- Game: Street Fighter 30th Anniversary Collection
- Consoles: PS4 (reviewed), Xbox One, Nintendo Switch, PC
- Publisher: Capcom
- Developer: Capcom
A Street Fighter 30th Anniversary Collection review code was provided by the publisher.
1987 is a hallmark year in American history. The celebrated sitcom Full House made its debut on ABC. Legendary singer Aretha Franklin got inducted into the Rock and Roll Hall of Fame. And most importantly (for the gaming crowd, at least), Capcom released the inaugural Street Fighter on a worldwide basis in arcades. As the very first iteration of a series that was on its way to legendary status, Street Fighter introduced several elements that would revolutionize fighting games and Capcom’s franchise as a whole. Now that we’ve reached the 30 year anniversary of Street Fighter, Capcom saw fit to celebrate it the best way they know how. Thanks to the efforts of developer Digital Eclipse, we now have the luxury of playing arcade perfect ports of 12 Street Fighter games. This newly released compilation is simply known as the Street Fighter 30th Anniversary Collection.
Enclosed within this collection are the most standout 2D Street Fighter releases – Street Fighter (1987), Street Fighter II: The World Warrior (1991), Champion Edition (1992), Turbo: Hyper Fighting (1992), Super (1993), Super Turbo (1994); Street Fighter Alpha (1995), Alpha 2 (1996), Alpha 3 (1998), Street Fighter III: New Generation (1997), 2nd Impact (1997), and 3rd Strike (1999). On the single-player front, you’ll be able to play through each game’s arcade mode from start to finish. These aren’t the home ports you’re probably most familiar with – the version of each game offered here harkens back to their quarter munching iteration. In order to replicate that arcade experience, there are several visual options on hand. It’s pretty cool to be able to place arcade cabinet borders on every entry and even modify their screen filters. Reliving your old arcade days without having to spend a single quarter is a welcome nostalgic treasure.
Local competitive play for every game is important, of course. But the biggest feature of this collection is its online play capabilities for Turbo: Hyper Fighting, Super Turbo, Alpha 3, and 3rd Strike. Thankfully, the online matchmaking proved to be a satisfying experience. Pre-planning for a Ranked Match or Lobby is quick and efficient, plus hopping into a match doesn’t take too long at all. It’s cool to be able to select which game you’d prefer to play while your opponent does the same. Only one selection is chosen, which proves to be a fun endeavor that throws a bit of randomness into the match proceedings. Finally having the chance to play Street Fighter Alpha 3 in an online setting on consoles feels immensely satisfying.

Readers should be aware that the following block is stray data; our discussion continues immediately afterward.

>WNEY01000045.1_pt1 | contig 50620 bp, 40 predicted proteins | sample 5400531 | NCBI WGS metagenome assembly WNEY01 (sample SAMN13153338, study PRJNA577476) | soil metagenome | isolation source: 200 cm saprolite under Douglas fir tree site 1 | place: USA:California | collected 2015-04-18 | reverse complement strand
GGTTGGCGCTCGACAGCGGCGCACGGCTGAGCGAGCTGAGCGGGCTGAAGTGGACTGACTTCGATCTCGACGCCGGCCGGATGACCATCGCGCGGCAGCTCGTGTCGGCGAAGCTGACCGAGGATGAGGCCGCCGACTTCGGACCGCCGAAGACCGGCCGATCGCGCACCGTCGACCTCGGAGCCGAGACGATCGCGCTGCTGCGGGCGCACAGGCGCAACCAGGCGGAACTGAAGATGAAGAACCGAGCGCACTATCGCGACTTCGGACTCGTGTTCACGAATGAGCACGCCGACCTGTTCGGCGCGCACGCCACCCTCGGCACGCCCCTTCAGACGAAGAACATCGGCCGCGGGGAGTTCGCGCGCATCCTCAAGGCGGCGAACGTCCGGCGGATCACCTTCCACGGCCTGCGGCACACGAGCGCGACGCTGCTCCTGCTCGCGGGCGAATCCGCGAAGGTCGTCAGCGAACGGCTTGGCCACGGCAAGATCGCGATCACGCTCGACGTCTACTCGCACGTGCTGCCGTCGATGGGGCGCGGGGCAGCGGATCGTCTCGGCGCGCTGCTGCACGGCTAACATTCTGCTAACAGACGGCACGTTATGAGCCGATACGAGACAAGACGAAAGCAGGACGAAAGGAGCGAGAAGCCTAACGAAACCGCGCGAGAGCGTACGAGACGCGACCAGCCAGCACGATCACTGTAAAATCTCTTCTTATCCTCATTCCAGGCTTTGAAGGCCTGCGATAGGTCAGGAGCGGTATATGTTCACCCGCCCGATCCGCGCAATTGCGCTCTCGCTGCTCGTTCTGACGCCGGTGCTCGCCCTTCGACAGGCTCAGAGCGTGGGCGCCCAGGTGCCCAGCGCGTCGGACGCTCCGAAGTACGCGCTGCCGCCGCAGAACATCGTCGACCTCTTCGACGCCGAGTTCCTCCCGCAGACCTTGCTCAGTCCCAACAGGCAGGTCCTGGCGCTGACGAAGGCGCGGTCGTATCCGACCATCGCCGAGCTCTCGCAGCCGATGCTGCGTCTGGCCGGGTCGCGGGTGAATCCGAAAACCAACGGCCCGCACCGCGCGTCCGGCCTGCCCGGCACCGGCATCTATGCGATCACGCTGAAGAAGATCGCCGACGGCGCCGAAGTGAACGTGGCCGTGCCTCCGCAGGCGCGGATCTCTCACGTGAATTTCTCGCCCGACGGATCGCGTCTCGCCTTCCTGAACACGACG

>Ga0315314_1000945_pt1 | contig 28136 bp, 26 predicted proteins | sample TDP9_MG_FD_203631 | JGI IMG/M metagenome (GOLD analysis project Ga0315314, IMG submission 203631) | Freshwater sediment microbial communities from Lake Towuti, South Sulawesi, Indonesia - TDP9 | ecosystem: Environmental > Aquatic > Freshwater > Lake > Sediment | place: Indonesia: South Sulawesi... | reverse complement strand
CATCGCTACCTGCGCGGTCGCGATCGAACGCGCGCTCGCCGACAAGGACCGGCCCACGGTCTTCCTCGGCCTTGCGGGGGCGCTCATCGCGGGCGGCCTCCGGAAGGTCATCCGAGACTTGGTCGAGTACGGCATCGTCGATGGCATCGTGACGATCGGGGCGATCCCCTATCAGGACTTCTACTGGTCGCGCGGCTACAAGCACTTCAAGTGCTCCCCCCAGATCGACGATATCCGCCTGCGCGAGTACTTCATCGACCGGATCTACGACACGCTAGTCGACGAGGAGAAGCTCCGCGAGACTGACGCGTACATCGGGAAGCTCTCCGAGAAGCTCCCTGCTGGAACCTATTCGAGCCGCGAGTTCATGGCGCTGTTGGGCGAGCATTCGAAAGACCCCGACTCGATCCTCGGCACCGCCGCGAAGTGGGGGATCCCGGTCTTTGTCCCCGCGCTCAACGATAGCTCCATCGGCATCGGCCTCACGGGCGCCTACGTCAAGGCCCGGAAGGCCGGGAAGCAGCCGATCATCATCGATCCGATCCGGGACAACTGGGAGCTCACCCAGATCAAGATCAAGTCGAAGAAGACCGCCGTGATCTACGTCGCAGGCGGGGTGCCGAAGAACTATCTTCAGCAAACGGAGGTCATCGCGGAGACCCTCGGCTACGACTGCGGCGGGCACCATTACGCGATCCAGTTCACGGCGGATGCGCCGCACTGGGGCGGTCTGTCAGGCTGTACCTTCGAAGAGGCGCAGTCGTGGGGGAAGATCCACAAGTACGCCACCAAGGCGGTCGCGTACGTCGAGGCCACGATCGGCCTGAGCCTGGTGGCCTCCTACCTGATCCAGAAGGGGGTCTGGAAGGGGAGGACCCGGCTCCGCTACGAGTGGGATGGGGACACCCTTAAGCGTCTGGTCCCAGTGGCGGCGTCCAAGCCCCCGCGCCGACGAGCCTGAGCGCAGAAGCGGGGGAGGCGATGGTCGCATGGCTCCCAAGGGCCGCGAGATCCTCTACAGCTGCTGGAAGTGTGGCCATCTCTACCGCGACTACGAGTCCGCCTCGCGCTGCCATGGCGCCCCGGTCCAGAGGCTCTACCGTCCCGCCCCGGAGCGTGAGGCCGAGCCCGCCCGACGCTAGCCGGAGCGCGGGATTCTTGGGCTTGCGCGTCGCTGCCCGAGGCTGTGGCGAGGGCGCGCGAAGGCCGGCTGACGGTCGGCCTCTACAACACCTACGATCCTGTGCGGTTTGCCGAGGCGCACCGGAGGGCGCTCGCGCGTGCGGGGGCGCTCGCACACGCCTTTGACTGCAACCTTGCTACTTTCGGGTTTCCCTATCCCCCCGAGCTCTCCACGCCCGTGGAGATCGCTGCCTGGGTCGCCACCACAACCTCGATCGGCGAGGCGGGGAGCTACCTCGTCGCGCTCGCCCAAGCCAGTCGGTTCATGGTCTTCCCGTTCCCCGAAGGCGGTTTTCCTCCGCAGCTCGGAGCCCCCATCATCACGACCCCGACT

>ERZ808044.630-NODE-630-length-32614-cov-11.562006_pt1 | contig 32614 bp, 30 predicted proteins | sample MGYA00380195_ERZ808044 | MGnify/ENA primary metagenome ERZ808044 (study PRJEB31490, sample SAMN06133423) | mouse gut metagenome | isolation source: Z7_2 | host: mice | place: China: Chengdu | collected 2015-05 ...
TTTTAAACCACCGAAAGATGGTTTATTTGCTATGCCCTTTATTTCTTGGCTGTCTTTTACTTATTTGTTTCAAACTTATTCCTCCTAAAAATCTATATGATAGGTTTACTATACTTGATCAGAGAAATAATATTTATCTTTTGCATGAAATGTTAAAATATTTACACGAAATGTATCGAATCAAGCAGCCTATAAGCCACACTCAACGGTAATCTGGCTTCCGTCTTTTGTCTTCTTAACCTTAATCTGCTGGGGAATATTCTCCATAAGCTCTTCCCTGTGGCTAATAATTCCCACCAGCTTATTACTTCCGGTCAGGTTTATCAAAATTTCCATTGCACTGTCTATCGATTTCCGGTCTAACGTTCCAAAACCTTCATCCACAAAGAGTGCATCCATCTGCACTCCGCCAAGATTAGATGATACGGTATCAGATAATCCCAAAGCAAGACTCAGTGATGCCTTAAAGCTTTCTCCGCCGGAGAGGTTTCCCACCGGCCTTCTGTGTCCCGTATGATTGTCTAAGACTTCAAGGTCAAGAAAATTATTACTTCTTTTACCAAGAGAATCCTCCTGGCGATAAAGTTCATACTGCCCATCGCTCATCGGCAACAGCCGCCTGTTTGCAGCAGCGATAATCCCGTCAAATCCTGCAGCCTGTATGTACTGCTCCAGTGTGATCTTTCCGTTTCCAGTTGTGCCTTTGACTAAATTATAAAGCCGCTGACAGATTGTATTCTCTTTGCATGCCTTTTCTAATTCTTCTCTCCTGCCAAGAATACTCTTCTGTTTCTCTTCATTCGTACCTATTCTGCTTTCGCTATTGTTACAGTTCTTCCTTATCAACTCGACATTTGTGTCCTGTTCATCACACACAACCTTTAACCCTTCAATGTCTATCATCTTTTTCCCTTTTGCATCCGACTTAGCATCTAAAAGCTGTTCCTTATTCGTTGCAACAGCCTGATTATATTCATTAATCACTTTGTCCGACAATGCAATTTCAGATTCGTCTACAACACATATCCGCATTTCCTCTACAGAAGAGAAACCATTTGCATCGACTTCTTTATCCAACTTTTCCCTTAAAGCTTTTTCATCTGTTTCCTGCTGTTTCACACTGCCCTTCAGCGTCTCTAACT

While it’s cool that arcade perfect ports of each game are readily available, it’s still disappointing to see that the superior home versions are absent. Street Fighter Alpha 2 Gold is noticeably missing, along with its cool implementation of additional characters and Dramatic Battle Mode. The same goes for the much superior edition of Street Fighter Alpha 3 – Street Fighter Alpha 3 MAX. It’s kind of a letdown to play through the original version of that entry and remember just how much bigger the roster and mode suite for the PSP port was. While Street Fighter: The Movie was far from exceptional, it still could have served as a fun addition to this vast collection. The 12 games on hand here are still entertaining in their own right. It’s just a bit puzzling to see that the cooler aspects of the best Street Fighter home ports aren’t accessible.
This collection not only serves as a more convenient way to play several Street Fighter games. It does a fine job of giving gaming historians an entertaining romp through the franchise’s years-long run. An interactive timeline breaks down the biggest series events from 1987 all the way up until 2018. The included Music Player lets you listen to the OST of every game included within this anthology (side note – 3rd Strike’s excellent soundtrack is still unmatched). This feature might seem minuscule to some, but being able to take an audio trip through Street Fighter history is an underrated endeavor worth taking.
The coolest portions of the in-game museum happens to be the character breakdowns, game descriptions, and rare art gallery. It’s such a treat to get an inside look at what Street Fighter was originally going to look like during its earliest stages of conception. And getting the chance to view sprite art and special move animations for every character is also a nice touch. Longtime fans will definitely bask in all the cool ways Street Fighter’s history can be interacted with in this collection. Discovering the official backstory behind each tournament entrant, getting special tips on how to access the secret content within each game, and watching the animated motions that goes into special moves proves to be fascinating.
Street Fighter 30th Anniversary Collection Takeways
The Street Fighter 30th Anniversary Collection provides an accessible method for those looking to play retro Street Fighter games on current-gen consoles. The most admirable portion of that winning formula is the (thankfully) working online suite for four of the included games.
While it’s admirable that Capcom and developer Digital Eclipse brought over 12 arcade-perfect ports, it’s still a bummer to see that some of the best home ports aren’t included. Street Fighter’s refined gameplay mechanics have managed to stand the test of time and get better with each successive update and sequel. This compilation offers a playable explanation as to why Capcom’s most popular fighting game series still remains relevant and beloved to today’s crop of gamers.